In light of the Old Testament principle expressed in Isaiah 28:11 and the fact that Jesus was God’s ultimate prophet spokesman to Israel, a parable which He taught was most significant. Jesus talked about a man who planted a vineyard, turned its care over to tenant farmers, and then took a long trip. When the harvest time came, the man sent his servants to the tenants to receive his share of the fruit. The tenants beat and killed the owner’s servants. Being frustrated with the wrong actions of the tenants toward his servants, the owner sent his own son to the vineyard. He thought that the tenants would respect his son more than his servants. However, the tenants gave the owner’s son the same treatment as his servants – they killed him. When the owner of the vineyard returned from his trip, he severely judged the original tenants and turned the care of his vineyard over to new tenants who would give the owner his share of the fruit at harvest time (Mt. 21:33-41).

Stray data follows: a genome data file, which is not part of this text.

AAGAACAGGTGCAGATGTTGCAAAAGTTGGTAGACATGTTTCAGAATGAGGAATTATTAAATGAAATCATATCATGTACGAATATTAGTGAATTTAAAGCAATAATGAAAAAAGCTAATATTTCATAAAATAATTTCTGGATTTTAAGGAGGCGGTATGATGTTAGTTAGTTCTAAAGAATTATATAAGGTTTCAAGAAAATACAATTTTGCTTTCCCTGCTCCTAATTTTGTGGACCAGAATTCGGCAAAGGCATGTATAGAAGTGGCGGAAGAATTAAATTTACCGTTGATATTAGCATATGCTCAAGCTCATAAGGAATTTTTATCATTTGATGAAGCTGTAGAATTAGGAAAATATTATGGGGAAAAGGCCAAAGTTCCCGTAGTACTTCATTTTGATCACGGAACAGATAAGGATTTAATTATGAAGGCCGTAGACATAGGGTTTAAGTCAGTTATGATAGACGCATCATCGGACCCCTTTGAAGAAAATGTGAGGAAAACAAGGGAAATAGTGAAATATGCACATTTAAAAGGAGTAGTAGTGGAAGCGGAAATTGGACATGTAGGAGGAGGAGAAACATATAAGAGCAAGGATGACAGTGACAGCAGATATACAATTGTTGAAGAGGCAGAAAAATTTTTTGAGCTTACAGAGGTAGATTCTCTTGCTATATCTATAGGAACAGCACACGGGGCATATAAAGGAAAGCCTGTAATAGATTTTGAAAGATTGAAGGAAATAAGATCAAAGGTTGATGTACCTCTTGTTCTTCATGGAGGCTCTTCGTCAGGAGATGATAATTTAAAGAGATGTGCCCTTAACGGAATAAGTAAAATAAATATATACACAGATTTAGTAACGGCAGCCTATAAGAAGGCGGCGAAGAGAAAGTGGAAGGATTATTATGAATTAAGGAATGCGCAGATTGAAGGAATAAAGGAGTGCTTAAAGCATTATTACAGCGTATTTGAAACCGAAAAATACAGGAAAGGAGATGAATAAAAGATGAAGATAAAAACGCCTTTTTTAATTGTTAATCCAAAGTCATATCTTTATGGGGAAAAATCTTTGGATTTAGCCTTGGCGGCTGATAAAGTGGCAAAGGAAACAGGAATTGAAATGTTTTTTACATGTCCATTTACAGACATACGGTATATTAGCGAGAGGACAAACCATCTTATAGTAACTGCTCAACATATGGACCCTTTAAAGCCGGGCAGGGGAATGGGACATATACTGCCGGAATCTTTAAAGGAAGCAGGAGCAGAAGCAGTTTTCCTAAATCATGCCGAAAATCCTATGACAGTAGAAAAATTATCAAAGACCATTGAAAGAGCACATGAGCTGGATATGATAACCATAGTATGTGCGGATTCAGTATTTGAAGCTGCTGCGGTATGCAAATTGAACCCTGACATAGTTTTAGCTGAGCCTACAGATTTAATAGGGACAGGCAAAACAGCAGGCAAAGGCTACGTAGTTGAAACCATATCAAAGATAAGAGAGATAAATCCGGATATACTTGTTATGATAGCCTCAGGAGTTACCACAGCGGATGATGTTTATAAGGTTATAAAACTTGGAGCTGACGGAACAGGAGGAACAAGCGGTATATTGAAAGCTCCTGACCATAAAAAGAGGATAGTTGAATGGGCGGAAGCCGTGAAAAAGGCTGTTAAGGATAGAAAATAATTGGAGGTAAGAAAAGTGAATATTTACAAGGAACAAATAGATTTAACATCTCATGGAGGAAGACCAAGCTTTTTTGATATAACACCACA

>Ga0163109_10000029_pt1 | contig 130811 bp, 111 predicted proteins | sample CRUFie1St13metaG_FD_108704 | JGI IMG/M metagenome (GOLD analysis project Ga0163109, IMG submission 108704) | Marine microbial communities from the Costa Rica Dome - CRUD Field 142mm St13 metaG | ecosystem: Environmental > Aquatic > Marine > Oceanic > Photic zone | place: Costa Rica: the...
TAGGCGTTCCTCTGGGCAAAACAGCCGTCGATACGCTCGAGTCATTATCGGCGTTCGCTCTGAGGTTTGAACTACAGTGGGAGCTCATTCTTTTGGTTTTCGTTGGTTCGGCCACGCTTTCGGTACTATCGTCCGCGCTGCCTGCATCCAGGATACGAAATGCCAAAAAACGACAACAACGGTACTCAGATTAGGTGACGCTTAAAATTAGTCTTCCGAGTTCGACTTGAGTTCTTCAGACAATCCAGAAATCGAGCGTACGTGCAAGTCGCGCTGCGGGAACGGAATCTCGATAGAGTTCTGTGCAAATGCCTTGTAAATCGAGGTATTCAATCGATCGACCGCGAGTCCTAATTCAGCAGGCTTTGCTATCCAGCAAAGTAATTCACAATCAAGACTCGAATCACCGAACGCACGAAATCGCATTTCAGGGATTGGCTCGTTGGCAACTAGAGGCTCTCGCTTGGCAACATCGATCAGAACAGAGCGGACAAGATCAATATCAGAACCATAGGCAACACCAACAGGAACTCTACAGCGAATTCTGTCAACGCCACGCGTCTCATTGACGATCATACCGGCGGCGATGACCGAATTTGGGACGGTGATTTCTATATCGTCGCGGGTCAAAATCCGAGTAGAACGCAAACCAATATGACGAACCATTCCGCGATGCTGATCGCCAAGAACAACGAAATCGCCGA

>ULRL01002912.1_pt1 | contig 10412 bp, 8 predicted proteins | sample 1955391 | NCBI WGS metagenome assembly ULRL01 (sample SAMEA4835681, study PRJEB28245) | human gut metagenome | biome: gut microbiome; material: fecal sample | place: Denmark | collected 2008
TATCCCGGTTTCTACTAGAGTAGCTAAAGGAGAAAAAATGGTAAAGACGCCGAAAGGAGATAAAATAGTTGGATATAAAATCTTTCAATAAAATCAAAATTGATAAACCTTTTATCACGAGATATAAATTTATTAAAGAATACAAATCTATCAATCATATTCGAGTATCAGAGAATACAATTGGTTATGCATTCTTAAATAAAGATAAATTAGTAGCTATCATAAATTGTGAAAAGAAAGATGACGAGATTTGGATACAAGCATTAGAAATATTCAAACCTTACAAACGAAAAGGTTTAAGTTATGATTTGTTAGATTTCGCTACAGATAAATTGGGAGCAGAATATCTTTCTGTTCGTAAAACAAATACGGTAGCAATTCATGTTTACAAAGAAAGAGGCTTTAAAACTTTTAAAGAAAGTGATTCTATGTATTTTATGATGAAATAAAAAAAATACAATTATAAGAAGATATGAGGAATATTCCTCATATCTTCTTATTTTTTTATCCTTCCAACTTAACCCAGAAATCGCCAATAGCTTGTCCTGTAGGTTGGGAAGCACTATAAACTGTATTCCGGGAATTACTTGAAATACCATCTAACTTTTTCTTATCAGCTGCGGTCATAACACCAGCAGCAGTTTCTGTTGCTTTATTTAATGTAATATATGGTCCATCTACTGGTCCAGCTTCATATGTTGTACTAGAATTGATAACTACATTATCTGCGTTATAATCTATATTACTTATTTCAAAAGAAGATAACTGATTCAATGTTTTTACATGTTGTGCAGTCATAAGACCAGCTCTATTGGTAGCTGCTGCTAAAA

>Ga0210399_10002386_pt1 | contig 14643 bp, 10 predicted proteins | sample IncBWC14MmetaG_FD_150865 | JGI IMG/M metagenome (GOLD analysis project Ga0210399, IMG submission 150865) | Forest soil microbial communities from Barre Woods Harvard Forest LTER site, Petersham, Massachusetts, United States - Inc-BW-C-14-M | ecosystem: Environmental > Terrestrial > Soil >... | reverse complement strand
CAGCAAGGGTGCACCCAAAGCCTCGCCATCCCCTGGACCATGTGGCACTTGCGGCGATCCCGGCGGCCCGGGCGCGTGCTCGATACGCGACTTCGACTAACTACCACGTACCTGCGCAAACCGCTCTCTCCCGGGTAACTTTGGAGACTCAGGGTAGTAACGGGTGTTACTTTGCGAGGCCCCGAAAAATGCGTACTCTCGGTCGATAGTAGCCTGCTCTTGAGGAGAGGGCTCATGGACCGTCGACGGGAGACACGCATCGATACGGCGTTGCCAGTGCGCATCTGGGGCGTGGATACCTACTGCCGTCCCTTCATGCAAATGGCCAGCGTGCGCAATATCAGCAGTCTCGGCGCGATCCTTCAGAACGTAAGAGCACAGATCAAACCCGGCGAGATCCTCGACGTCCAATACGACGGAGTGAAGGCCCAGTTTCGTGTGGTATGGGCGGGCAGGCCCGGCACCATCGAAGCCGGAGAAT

In this parable, the owner of the vineyard represented God. The vineyard represented God’s program of operation in the world, particularly as that program centered in the nation of Israel in Old Testament times (v. 43). The tenant farmers represented the spiritual leaders of Israel. The owner’s servants represented God’s Old Testament prophet spokesmen. The owner’s son represented Jesus Christ.